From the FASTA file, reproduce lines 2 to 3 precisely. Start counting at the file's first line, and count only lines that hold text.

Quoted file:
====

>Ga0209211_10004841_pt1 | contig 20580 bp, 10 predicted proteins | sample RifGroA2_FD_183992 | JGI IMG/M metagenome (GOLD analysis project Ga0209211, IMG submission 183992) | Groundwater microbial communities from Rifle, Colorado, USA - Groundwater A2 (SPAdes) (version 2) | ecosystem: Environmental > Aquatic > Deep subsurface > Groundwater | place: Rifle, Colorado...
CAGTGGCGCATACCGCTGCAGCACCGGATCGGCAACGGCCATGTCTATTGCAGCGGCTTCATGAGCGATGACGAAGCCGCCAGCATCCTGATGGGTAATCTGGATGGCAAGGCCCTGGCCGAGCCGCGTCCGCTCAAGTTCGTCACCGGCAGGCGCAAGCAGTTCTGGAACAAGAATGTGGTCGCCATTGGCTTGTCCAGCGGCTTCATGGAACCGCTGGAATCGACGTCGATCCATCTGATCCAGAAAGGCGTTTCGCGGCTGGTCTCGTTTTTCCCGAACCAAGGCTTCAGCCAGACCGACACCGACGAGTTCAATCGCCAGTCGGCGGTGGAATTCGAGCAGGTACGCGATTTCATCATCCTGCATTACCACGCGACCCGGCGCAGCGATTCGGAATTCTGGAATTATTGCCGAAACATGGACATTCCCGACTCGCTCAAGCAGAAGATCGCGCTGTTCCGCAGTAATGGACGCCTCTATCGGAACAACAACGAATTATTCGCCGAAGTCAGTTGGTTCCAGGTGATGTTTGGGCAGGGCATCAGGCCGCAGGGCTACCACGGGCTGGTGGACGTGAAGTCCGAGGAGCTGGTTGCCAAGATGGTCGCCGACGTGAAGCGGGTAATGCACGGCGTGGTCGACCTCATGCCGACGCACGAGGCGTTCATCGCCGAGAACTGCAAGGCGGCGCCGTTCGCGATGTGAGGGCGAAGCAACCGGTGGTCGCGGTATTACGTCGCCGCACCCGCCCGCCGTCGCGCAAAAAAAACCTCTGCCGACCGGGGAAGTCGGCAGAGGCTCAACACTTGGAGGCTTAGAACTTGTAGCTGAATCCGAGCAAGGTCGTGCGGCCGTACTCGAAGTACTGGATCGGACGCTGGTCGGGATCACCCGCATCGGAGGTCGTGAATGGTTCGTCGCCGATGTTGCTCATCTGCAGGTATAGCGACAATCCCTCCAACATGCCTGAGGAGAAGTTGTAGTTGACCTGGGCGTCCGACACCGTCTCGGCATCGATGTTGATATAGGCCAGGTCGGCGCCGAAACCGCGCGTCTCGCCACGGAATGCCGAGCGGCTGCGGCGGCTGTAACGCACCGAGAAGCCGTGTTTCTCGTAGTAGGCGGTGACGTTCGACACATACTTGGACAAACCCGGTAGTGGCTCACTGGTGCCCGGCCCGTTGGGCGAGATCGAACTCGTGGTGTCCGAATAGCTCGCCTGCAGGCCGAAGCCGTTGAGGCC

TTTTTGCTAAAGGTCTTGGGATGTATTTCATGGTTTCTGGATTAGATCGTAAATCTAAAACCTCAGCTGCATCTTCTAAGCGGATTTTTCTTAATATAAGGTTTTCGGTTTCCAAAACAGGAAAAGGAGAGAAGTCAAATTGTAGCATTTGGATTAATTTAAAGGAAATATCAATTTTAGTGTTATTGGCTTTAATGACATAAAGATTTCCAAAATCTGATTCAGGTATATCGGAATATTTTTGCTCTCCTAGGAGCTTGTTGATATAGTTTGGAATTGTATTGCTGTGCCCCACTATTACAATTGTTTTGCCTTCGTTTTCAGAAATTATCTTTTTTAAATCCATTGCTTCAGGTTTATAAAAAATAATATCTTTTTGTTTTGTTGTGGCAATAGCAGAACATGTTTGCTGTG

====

CAGTGGCGCATACCGCTGCAGCACCGGATCGGCAACGGCCATGTCTATTGCAGCGGCTTCATGAGCGATGACGAAGCCGCCAGCATCCTGATGGGTAATCTGGATGGCAAGGCCCTGGCCGAGCCGCGTCCGCTCAAGTTCGTCACCGGCAGGCGCAAGCAGTTCTGGAACAAGAATGTGGTCGCCATTGGCTTGTCCAGCGGCTTCATGGAACCGCTGGAATCGACGTCGATCCATCTGATCCAGAAAGGCGTTTCGCGGCTGGTCTCGTTTTTCCCGAACCAAGGCTTCAGCCAGACCGACACCGACGAGTTCAATCGCCAGTCGGCGGTGGAATTCGAGCAGGTACGCGATTTCATCATCCTGCATTACCACGCGACCCGGCGCAGCGATTCGGAATTCTGGAATTATTGCCGAAACATGGACATTCCCGACTCGCTCAAGCAGAAGATCGCGCTGTTCCGCAGTAATGGACGCCTCTATCGGAACAACAACGAATTATTCGCCGAAGTCAGTTGGTTCCAGGTGATGTTTGGGCAGGGCATCAGGCCGCAGGGCTACCACGGGCTGGTGGACGTGAAGTCCGAGGAGCTGGTTGCCAAGATGGTCGCCGACGTGAAGCGGGTAATGCACGGCGTGGTCGACCTCATGCCGACGCACGAGGCGTTCATCGCCGAGAACTGCAAGGCGGCGCCGTTCGCGATGTGAGGGCGAAGCAACCGGTGGTCGCGGTATTACGTCGCCGCACCCGCCCGCCGTCGCGCAAAAAAAACCTCTGCCGACCGGGGAAGTCGGCAGAGGCTCAACACTTGGAGGCTTAGAACTTGTAGCTGAATCCGAGCAAGGTCGTGCGGCCGTACTCGAAGTACTGGATCGGACGCTGGTCGGGATCACCCGCATCGGAGGTCGTGAATGGTTCGTCGCCGATGTTGCTCATCTGCAGGTATAGCGACAATCCCTCCAACATGCCTGAGGAGAAGTTGTAGTTGACCTGGGCGTCCGACACCGTCTCGGCATCGATGTTGATATAGGCCAGGTCGGCGCCGAAACCGCGCGTCTCGCCACGGAATGCCGAGCGGCTGCGGCGGCTGTAACGCACCGAGAAGCCGTGTTTCTCGTAGTAGGCGGTGACGTTCGACACATACTTGGACAAACCCGGTAGTGGCTCACTGGTGCCCGGCCCGTTGGGCGAGATCGAACTCGTGGTGTCCGAATAGCTCGCCTGCAGGCCGAAGCCGTTGAGGCC

TTTTTGCTAAAGGTCTTGGGATGTATTTCATGGTTTCTGGATTAGATCGTAAATCTAAAACCTCAGCTGCATCTTCTAAGCGGATTTTTCTTAATATAAGGTTTTCGGTTTCCAAAACAGGAAAAGGAGAGAAGTCAAATTGTAGCATTTGGATTAATTTAAAGGAAATATCAATTTTAGTGTTATTGGCTTTAATGACATAAAGATTTCCAAAATCTGATTCAGGTATATCGGAATATTTTTGCTCTCCTAGGAGCTTGTTGATATAGTTTGGAATTGTATTGCTGTGCCCCACTATTACAATTGTTTTGCCTTCGTTTTCAGAAATTATCTTTTTTAAATCCATTGCTTCAGGTTTATAAAAAATAATATCTTTTTGTTTTGTTGTGGCAATAGCAGAACATGTTTGCTGTG